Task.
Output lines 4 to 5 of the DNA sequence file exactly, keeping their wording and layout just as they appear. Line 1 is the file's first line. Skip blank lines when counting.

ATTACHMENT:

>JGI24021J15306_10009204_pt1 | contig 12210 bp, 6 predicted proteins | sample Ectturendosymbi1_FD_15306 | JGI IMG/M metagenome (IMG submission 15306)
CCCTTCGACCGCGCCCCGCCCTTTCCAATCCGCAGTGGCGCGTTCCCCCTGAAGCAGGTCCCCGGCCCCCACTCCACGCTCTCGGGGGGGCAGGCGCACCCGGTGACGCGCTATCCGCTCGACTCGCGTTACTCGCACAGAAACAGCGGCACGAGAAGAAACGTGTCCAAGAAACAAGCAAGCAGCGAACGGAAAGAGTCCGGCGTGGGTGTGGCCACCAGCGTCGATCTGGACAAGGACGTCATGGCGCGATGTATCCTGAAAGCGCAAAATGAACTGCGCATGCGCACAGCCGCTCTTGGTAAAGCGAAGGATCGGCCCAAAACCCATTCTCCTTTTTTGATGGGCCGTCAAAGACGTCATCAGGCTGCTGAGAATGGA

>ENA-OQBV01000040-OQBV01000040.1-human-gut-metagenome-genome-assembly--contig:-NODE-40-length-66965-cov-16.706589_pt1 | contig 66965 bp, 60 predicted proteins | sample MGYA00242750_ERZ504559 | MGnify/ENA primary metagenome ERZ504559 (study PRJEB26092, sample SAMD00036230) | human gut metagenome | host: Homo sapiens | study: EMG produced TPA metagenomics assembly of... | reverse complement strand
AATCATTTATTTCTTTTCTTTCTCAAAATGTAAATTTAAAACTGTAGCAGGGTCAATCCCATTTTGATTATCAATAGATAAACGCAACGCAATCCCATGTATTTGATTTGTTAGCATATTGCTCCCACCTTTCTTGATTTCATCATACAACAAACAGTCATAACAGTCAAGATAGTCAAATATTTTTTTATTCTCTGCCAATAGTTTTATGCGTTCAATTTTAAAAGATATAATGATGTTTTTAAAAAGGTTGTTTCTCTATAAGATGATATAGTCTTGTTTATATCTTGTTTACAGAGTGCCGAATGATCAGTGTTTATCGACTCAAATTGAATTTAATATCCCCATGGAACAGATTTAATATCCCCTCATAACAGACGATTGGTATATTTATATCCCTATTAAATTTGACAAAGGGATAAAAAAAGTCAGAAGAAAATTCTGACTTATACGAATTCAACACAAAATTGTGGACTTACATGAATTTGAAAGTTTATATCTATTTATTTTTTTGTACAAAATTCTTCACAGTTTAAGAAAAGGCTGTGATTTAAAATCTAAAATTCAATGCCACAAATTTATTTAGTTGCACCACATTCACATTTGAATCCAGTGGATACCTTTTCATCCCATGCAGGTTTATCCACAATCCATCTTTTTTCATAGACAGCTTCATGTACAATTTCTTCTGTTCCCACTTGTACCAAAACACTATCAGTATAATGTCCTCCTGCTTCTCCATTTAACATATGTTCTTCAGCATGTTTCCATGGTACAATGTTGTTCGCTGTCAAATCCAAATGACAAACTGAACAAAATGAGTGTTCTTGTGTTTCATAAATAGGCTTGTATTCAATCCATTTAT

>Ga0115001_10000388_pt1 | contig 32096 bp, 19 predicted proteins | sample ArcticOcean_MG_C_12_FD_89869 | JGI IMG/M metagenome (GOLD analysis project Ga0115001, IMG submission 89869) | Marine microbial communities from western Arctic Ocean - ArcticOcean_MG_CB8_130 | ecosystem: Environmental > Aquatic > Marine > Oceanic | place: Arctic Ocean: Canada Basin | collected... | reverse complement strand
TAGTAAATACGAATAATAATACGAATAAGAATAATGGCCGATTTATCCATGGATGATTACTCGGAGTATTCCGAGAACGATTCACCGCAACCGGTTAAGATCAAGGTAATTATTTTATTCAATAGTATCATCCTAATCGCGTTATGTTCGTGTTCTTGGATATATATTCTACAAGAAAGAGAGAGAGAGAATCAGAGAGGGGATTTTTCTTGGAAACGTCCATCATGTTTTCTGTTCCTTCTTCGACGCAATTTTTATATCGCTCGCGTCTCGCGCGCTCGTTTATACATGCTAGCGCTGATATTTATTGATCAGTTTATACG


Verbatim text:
AATCATTTATTTCTTTTCTTTCTCAAAATGTAAATTTAAAACTGTAGCAGGGTCAATCCCATTTTGATTATCAATAGATAAACGCAACGCAATCCCATGTATTTGATTTGTTAGCATATTGCTCCCACCTTTCTTGATTTCATCATACAACAAACAGTCATAACAGTCAAGATAGTCAAATATTTTTTTATTCTCTGCCAATAGTTTTATGCGTTCAATTTTAAAAGATATAATGATGTTTTTAAAAAGGTTGTTTCTCTATAAGATGATATAGTCTTGTTTATATCTTGTTTACAGAGTGCCGAATGATCAGTGTTTATCGACTCAAATTGAATTTAATATCCCCATGGAACAGATTTAATATCCCCTCATAACAGACGATTGGTATATTTATATCCCTATTAAATTTGACAAAGGGATAAAAAAAGTCAGAAGAAAATTCTGACTTATACGAATTCAACACAAAATTGTGGACTTACATGAATTTGAAAGTTTATATCTATTTATTTTTTTGTACAAAATTCTTCACAGTTTAAGAAAAGGCTGTGATTTAAAATCTAAAATTCAATGCCACAAATTTATTTAGTTGCACCACATTCACATTTGAATCCAGTGGATACCTTTTCATCCCATGCAGGTTTATCCACAATCCATCTTTTTTCATAGACAGCTTCATGTACAATTTCTTCTGTTCCCACTTGTACCAAAACACTATCAGTATAATGTCCTCCTGCTTCTCCATTTAACATATGTTCTTCAGCATGTTTCCATGGTACAATGTTGTTCGCTGTCAAATCCAAATGACAAACTGAACAAAATGAGTGTTCTTGTGTTTCATAAATAGGCTTGTATTCAATCCATTTAT

>Ga0115001_10000388_pt1 | contig 32096 bp, 19 predicted proteins | sample ArcticOcean_MG_C_12_FD_89869 | JGI IMG/M metagenome (GOLD analysis project Ga0115001, IMG submission 89869) | Marine microbial communities from western Arctic Ocean - ArcticOcean_MG_CB8_130 | ecosystem: Environmental > Aquatic > Marine > Oceanic | place: Arctic Ocean: Canada Basin | collected... | reverse complement strand